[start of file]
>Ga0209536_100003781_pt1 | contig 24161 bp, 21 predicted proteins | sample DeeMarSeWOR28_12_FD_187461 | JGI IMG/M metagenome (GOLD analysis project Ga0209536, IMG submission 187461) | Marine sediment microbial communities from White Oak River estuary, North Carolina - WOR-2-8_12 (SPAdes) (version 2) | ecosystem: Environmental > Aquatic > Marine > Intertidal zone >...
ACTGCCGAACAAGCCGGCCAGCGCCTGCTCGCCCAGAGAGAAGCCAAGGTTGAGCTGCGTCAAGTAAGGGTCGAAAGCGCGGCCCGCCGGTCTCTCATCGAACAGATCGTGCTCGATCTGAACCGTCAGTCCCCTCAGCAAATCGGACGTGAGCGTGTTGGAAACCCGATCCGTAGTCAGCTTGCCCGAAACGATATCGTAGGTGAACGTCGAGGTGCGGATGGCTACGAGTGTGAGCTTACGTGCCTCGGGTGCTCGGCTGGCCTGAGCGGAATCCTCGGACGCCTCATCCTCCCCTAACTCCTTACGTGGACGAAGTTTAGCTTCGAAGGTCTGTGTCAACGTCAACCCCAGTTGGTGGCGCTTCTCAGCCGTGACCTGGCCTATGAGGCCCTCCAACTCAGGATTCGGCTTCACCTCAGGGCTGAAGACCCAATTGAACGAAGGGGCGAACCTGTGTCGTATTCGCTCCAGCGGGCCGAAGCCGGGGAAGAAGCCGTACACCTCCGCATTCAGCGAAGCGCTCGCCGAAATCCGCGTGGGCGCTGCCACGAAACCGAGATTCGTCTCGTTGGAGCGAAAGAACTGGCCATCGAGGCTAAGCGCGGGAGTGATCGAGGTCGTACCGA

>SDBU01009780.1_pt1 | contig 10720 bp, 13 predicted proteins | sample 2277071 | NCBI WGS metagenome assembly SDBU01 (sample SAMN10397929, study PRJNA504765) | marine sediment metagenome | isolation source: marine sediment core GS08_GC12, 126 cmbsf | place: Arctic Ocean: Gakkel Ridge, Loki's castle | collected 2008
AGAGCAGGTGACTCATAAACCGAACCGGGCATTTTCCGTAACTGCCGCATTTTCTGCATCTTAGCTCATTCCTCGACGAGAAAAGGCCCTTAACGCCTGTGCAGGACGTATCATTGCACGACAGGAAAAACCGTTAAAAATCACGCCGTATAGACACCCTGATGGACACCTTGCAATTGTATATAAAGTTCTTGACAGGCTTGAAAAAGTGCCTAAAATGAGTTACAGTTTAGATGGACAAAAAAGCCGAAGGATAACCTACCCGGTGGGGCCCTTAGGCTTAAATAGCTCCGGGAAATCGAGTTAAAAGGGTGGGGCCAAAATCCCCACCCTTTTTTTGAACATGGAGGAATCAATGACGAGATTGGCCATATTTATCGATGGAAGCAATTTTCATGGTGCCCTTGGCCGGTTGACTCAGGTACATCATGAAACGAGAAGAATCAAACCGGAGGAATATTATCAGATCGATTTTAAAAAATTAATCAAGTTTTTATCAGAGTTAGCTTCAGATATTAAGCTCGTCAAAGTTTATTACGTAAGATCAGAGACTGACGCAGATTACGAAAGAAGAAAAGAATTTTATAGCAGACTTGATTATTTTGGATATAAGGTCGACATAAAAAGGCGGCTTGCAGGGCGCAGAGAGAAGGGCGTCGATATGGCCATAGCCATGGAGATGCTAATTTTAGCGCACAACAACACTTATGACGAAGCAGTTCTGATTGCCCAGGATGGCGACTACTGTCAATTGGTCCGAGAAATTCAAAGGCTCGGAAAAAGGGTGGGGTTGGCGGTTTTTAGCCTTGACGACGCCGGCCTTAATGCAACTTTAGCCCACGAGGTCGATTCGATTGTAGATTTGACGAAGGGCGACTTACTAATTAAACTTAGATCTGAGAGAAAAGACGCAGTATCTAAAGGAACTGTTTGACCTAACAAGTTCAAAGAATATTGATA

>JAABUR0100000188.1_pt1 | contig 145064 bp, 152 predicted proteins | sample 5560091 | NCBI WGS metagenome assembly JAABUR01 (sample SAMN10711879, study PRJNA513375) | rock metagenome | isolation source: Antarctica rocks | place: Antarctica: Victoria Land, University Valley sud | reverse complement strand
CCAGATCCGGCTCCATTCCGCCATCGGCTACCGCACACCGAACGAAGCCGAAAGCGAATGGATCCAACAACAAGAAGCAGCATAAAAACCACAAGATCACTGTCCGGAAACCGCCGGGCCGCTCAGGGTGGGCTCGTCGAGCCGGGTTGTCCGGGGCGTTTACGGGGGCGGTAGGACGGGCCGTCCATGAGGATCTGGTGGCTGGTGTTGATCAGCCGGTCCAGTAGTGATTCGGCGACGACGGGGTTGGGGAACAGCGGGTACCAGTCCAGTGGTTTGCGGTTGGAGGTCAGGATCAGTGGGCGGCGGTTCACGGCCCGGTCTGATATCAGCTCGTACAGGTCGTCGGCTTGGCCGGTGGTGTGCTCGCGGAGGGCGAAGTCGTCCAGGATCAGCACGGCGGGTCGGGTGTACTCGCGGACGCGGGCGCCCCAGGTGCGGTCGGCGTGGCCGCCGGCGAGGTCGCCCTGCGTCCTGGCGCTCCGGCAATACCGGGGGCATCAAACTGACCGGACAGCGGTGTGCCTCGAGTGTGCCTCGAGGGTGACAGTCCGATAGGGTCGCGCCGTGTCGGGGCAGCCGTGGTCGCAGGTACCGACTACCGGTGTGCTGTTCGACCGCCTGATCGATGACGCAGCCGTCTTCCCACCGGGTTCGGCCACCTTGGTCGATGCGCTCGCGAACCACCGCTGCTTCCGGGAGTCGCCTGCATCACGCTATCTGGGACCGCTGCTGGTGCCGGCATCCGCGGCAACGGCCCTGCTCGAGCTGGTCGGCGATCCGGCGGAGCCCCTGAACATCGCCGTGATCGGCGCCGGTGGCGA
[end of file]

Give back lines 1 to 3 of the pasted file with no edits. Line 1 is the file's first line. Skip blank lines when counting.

>Ga0209536_100003781_pt1 | contig 24161 bp, 21 predicted proteins | sample DeeMarSeWOR28_12_FD_187461 | JGI IMG/M metagenome (GOLD analysis project Ga0209536, IMG submission 187461) | Marine sediment microbial communities from White Oak River estuary, North Carolina - WOR-2-8_12 (SPAdes) (version 2) | ecosystem: Environmental > Aquatic > Marine > Intertidal zone >...
ACTGCCGAACAAGCCGGCCAGCGCCTGCTCGCCCAGAGAGAAGCCAAGGTTGAGCTGCGTCAAGTAAGGGTCGAAAGCGCGGCCCGCCGGTCTCTCATCGAACAGATCGTGCTCGATCTGAACCGTCAGTCCCCTCAGCAAATCGGACGTGAGCGTGTTGGAAACCCGATCCGTAGTCAGCTTGCCCGAAACGATATCGTAGGTGAACGTCGAGGTGCGGATGGCTACGAGTGTGAGCTTACGTGCCTCGGGTGCTCGGCTGGCCTGAGCGGAATCCTCGGACGCCTCATCCTCCCCTAACTCCTTACGTGGACGAAGTTTAGCTTCGAAGGTCTGTGTCAACGTCAACCCCAGTTGGTGGCGCTTCTCAGCCGTGACCTGGCCTATGAGGCCCTCCAACTCAGGATTCGGCTTCACCTCAGGGCTGAAGACCCAATTGAACGAAGGGGCGAACCTGTGTCGTATTCGCTCCAGCGGGCCGAAGCCGGGGAAGAAGCCGTACACCTCCGCATTCAGCGAAGCGCTCGCCGAAATCCGCGTGGGCGCTGCCACGAAACCGAGATTCGTCTCGTTGGAGCGAAAGAACTGGCCATCGAGGCTAAGCGCGGGAGTGATCGAGGTCGTACCGA

>SDBU01009780.1_pt1 | contig 10720 bp, 13 predicted proteins | sample 2277071 | NCBI WGS metagenome assembly SDBU01 (sample SAMN10397929, study PRJNA504765) | marine sediment metagenome | isolation source: marine sediment core GS08_GC12, 126 cmbsf | place: Arctic Ocean: Gakkel Ridge, Loki's castle | collected 2008